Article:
The Van Duzen River is a river on the north coast of California. It is a major tributary of the Eel River and drains 429 square miles (1,110 km2), mostly in Humboldt County, with a small portion in Trinity County. The river travels 63 miles (101 km) from its headwaters on the west side of the North Coast Range to its confluence with the Eel River, about 14 miles (23 km) upstream from the Pacific Ocean and 17 miles (27 km) south of Eureka, California. The river’s elevation is over 5,000 feet (1,500 m) at its source and only 60 feet (18 m) when it merges with the Eel River. The river has two forks in its upper reaches. The North Fork travels northwest until it reaches the small town of Dinsmore, where it starts flowing west. The Little Van Duzen, which also flows northwest, joins the North Fork a few miles later. The river flows roughly west from then on. It meets its largest tributary, Yaeger Creek, about 5 miles (8.0 km) before it reaches the Eel River.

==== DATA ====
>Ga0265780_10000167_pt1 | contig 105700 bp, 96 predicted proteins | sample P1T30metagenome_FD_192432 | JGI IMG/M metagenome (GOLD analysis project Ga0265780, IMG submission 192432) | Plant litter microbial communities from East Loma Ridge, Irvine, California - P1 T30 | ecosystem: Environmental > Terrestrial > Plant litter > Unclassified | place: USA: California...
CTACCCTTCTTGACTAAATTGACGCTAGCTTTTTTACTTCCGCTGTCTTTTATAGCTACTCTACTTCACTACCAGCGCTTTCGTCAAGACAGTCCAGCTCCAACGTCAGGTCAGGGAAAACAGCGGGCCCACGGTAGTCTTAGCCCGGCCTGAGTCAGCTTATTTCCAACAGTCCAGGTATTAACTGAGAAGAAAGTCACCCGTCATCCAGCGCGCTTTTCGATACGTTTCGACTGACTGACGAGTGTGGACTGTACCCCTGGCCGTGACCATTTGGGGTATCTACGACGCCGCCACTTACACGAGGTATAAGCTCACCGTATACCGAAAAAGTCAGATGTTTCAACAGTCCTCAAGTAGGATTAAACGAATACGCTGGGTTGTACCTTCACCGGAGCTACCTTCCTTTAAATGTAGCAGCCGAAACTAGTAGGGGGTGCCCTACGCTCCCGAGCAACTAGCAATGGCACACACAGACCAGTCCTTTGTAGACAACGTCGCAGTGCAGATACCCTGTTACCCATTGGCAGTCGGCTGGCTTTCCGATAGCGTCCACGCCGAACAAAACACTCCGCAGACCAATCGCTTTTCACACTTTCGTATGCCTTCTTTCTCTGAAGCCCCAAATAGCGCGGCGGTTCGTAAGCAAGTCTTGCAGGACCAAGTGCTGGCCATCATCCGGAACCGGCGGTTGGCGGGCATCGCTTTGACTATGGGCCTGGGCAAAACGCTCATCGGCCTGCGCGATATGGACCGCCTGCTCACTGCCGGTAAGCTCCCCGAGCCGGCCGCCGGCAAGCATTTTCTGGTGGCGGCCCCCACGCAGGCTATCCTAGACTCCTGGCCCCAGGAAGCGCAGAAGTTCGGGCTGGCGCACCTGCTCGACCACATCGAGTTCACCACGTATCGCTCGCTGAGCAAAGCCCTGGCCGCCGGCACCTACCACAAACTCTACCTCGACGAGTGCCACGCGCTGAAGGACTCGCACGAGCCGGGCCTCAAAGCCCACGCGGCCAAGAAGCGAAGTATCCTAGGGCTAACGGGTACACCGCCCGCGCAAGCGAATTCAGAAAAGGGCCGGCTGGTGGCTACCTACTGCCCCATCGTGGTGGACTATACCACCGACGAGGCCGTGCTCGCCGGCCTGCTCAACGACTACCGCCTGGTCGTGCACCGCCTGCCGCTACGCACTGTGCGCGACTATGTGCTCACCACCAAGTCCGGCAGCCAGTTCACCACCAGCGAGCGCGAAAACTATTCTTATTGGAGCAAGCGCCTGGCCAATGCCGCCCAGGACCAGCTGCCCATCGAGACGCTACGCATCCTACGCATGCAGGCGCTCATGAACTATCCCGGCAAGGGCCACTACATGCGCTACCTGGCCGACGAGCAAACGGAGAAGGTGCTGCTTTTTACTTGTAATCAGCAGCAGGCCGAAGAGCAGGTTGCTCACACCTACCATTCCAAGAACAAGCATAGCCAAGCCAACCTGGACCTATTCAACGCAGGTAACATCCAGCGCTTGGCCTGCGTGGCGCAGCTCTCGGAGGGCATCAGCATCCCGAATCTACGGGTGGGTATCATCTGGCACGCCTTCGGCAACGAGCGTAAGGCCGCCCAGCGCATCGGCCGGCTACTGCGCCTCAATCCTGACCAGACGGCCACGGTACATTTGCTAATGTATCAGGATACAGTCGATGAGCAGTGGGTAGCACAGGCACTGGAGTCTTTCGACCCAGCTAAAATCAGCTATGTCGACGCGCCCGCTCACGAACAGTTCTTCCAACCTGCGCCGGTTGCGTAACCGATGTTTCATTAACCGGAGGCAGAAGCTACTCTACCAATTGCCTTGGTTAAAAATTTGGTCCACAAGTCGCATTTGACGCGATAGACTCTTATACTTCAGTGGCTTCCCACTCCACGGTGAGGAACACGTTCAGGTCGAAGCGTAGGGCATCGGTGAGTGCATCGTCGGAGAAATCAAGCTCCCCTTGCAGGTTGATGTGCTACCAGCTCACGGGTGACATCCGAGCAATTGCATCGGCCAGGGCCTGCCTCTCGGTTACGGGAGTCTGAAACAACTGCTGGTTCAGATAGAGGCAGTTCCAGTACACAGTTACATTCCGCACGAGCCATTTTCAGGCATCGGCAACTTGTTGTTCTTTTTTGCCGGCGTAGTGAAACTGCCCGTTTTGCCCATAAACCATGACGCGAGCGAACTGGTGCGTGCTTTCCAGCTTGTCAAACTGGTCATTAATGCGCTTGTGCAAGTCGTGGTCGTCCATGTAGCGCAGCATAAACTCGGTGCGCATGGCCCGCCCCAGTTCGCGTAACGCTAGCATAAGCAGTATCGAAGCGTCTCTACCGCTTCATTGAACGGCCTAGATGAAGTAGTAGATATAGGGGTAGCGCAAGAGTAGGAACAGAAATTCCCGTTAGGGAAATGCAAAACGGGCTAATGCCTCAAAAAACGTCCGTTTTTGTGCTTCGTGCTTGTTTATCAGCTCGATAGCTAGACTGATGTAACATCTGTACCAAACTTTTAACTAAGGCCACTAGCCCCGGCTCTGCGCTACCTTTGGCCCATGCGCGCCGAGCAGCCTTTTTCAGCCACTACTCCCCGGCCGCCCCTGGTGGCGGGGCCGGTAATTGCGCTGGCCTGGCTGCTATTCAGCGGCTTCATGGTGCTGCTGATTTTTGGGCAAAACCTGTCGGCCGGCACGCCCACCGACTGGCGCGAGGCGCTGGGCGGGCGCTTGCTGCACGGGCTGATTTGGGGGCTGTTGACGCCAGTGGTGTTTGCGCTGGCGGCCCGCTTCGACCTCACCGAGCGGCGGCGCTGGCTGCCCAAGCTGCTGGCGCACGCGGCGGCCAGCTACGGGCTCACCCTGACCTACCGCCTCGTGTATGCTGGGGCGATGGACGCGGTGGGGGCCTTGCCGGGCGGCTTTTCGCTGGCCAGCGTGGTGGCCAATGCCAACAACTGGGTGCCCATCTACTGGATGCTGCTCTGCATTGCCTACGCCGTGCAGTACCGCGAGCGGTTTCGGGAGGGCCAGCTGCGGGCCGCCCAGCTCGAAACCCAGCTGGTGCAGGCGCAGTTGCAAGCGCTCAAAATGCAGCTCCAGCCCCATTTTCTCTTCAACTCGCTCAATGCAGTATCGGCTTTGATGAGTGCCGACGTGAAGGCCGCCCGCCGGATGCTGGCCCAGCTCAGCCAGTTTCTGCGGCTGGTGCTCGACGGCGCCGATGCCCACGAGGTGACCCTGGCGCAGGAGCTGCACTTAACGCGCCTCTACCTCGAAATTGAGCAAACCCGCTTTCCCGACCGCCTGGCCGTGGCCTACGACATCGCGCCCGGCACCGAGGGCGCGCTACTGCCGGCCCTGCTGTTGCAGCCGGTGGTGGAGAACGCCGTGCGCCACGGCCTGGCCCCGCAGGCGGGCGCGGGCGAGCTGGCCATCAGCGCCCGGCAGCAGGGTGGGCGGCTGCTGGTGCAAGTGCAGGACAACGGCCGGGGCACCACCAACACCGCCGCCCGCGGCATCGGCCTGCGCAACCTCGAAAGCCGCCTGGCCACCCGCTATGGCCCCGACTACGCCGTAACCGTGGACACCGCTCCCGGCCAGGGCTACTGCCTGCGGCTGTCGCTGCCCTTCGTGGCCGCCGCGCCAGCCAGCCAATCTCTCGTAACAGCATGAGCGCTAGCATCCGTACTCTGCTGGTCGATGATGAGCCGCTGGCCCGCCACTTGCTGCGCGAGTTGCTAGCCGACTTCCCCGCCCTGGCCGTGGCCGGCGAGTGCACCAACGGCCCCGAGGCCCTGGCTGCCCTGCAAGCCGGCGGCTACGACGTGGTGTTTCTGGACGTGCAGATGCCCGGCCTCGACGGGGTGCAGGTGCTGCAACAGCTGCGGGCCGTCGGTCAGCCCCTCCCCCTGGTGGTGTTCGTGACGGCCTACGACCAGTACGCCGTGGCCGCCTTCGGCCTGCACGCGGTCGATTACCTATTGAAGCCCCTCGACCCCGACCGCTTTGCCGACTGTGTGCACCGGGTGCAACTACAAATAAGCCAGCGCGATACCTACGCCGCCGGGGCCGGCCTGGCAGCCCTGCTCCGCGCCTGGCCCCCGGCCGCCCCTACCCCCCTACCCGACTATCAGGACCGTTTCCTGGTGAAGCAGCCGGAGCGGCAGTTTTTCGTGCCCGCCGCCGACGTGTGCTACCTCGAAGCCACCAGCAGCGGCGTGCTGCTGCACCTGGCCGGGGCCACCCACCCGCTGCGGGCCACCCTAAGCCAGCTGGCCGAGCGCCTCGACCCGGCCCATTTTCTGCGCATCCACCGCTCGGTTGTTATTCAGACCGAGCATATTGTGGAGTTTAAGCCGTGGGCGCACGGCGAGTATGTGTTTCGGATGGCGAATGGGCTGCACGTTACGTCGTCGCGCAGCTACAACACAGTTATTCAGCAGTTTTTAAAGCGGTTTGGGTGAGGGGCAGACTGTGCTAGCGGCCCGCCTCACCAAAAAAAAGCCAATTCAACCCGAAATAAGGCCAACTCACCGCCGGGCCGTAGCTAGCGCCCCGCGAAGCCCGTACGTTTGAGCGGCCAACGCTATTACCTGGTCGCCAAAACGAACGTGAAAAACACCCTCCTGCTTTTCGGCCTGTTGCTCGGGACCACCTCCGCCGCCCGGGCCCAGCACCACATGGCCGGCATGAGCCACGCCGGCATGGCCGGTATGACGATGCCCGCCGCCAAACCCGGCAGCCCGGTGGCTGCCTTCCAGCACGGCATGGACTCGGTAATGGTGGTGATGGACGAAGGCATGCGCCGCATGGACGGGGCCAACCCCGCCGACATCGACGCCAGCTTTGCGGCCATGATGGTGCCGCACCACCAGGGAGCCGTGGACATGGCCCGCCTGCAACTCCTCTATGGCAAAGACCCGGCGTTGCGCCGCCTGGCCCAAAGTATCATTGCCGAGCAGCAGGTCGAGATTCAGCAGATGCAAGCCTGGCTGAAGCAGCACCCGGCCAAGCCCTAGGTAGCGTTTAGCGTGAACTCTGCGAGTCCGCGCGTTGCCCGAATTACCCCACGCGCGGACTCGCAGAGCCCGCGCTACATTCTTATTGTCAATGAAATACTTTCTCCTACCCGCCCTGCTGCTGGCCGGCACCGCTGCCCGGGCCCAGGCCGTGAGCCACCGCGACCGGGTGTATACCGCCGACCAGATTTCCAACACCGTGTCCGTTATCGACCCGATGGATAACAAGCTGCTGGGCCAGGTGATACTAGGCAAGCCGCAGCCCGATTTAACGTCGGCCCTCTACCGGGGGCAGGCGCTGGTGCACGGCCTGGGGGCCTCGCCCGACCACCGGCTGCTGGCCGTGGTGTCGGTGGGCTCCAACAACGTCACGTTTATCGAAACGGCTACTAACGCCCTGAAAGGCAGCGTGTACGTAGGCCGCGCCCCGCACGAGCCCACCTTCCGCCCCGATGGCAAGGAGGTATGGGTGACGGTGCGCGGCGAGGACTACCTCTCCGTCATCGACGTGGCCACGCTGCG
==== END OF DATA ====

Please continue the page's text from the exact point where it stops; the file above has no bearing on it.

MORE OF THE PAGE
The river is used for recreation at locations including Grizzly Creek Redwoods State Park and for industrial, agricultural and municipal water supply by residents living along the western portion of California State Route 36. The river also provides wildlife habitat for preservation of rare and endangered species including cold freshwater habitat for fish migration and spawning. The primary land use in the watershed is timberland. Road construction and poor logging practices, particularly historical, have increased erosion, leading to excessive sediment buildup in the river and its tributaries. In addition, gravel mining, particularly at the confluence of the Van Duzen and Eel River, has increased erosion, affected channel alignment and may block fish migration.
(temporary information brought in from the Van Duzen wikipedia page. To be replaced…)